Daniel Radcliffe in My Boy Jack by Patrick Redmond/ Masterpiece Theater
I love it when TV can be both very, very good as well as good for you. Such is the case with a logjam of terrific historical dramas competing for attention this Sunday. Two of them had me fighting back tears (and occasionally losing the fight), and then there's Showtime's
, that stimulating royal tonic of sex, religion and other courtly intrigues. Not a lot of boo-hooing while watching this Henry VIII romp, but rarely a dull moment, either.
The quality honors this weekend go to HBO and PBS. HBO for concluding its remarkable
miniseries with an episode of quiet, pained humanity as the nation's second president (Paul Giamatti) goes into retirement with about as much grace- which is to say, very little- as he conducted himself in the political arena. Grumpy, discontent, impatient to the end and convinced he'll be forgotten by time, John never lets up. There's a terrific scene in which he's invited, in his 90s, to view the portrait of the signing of the Declaration of Independence that will hang in the Capitol. His reaction to the artist: brutal. His conclusion: "Nothing is so false as modern history." And: "I consider the true history of the American revolution as lost forever."
Not so fast, John. Or, as his wife Abigail says during a scene of domestic crisis (perhaps inadvertently echoing the classic Broadway musical
): "Oh for God's sake, John, sit down." This miniseries, based on David McCullough's Pulitzer-winning biography, reclaims Adams from the musty history books as a towering (if exasperating) figure whose legacy is still worth thinking and arguing about several centuries later.
Never does this HBO treatment sanitize or prettify the characters or the rugged times in which they live. Much of the final segment is heartbreaking, as John loses his daughter (Sarah Polley) to breast cancer- after she undergoes what looks like a barbaric colonial-era mastectomy- and later must say goodbye to his best friend and soulmate Abigail (the wonderful Laura Linney). It's all very sad, and yet ennobling as Adams repairs his estranged bond with Thomas Jefferson with moving correspondence as both near the end of their legendary lives- ironically, both passing on the same day, July 4 (!), 50 years after the signing of the Declaration.
For those with a sturdy constitution (no pun intended), HBO is running the entire
miniseries Sunday in a daylong marathon starting at 1 pm/ET, concluding in the memorable final chapter at 9 pm/ET. I can't think of a more rewarding use of one's time.
A real emotional workout awaits anyone tuning into PBS's
this Sunday, for
My Boy Jack
, a shattering wartime story that focuses on renowned author Rudyard Kipling (robustly played by David Haig, adapting his own stage play), an outspoken World War I booster and propagandist who recommends shunning any of Britain's young men who don't go off to fight. Imagine the predicament this presents when his own son Jack (
's Daniel Radcliffe, sweetly somber) has trouble passing military physical screenings because of his poor eyesight. Kipling pulls strings, young Jack steps up to the challenge of leading men (despite not even turning 18 yet himself), and then goes missing during his first major battle- which is harrowingly portrayed. The movie too conveniently juxtaposes scenes of wartime carnage with the quiet pastoral bliss of the Kipling family's rural estate, but the performances of Haig and Kim Cattrall as his wife, grimly determined to learn the truth of her beloved boy's fate, are ultimately devastating. This is a beautiful, but terribly sad, consideration of the meaning of glory, duty and sacrifice.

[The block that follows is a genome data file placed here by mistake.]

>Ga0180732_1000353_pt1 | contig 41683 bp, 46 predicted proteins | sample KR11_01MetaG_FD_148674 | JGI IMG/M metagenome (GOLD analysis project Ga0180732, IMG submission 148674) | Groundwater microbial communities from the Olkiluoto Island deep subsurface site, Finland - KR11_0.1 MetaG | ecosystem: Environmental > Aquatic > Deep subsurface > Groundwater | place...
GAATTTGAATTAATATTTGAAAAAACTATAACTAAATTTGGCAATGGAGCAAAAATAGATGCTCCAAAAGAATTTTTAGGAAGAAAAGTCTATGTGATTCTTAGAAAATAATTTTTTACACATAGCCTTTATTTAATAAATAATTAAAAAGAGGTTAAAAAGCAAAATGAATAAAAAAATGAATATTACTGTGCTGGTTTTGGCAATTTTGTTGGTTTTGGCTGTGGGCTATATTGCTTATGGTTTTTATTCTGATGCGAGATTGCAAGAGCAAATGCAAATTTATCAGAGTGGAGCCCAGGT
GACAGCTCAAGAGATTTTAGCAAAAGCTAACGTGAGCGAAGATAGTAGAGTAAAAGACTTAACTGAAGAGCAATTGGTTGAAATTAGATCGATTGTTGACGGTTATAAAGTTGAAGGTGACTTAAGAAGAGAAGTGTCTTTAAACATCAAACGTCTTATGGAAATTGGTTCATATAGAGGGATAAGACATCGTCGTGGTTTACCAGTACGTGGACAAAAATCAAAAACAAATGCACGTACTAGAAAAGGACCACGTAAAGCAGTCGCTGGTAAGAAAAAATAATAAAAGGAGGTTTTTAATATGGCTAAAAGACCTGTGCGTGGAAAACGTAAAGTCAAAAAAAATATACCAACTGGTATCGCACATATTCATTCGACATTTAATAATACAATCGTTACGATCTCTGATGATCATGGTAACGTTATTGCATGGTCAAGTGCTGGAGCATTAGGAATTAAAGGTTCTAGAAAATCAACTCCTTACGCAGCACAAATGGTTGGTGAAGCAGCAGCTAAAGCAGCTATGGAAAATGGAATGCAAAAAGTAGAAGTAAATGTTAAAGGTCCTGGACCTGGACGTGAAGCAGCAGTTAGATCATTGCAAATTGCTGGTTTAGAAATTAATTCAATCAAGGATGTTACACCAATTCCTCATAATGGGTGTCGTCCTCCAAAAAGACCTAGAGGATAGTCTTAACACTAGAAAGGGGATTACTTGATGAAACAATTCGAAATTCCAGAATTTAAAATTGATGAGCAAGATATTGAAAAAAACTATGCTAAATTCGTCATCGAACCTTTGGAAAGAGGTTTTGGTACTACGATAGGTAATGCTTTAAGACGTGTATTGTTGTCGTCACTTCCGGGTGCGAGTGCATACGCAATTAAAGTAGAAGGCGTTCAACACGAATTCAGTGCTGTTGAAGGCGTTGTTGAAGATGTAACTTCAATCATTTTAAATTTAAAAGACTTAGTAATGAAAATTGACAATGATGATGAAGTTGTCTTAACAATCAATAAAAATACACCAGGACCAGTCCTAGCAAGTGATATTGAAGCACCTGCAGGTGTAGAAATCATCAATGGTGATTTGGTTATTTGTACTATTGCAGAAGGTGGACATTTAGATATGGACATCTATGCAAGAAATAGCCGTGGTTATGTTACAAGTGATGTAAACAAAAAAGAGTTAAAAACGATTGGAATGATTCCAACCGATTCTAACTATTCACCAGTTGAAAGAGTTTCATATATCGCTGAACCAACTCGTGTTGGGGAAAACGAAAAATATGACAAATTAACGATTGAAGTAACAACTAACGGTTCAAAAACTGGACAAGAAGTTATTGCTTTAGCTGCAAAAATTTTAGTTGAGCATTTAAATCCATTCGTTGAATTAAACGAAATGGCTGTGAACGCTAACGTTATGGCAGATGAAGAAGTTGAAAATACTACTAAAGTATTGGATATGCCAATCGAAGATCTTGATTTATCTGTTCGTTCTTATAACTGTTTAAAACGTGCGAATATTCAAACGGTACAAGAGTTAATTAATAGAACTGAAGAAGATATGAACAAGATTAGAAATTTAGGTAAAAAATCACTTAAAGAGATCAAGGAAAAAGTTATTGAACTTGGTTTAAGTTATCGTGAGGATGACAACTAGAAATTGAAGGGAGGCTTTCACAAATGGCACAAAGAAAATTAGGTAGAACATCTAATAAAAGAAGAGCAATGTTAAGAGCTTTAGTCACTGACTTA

comes off as little more than a bawdy costume melodrama, though undeniably irresistible. We're not quite halfway through the second season yet, and the palace intrigues are at full boil, with murder plots and sexual shenanigans and religious/political turmoil ensnaring everyone in King Henry's unscrupulous entourage. With the first queen in exile, forbidden to be with her own daughter (Lady Mary, who's instead assigned to tend subserviently to her half-sister, the Princess Elizabeth), the new queen Anne Boleyn (Natalie Dormer) is finding the royal bed an increasingly treacherous roost. While the Boleyns plot to pick a proper mistress to satisfy the appetites of the increasingly volatile king (Jonathan Rhys Meyers), the showdown between Cromwell and Sir Thomas More reaches a head when More (Jeremy Northam, quite excellent) refuses to sign the national oath declaring the king the ruler of the new church. Saying no to this king comes with a high price- More takes center stage in next Sunday's tragically stirring episode- and so (as Anne is learning to his dismay) does failing to provide him with a strong male heir.
After spending so much time in the glorious, turbulent past, it's almost hard to get one's head back in the present. But the week ahead welcomes back, at last, new episodes of shows as various as
Brothers & Sisters, Gossip Girl, Reaper, Law & Order
(with Jesse L. Martin's farewell),
Ugly Betty, Grey's Anatomy, Lost, Supernatural
. Kind of an historic TV week right there, no?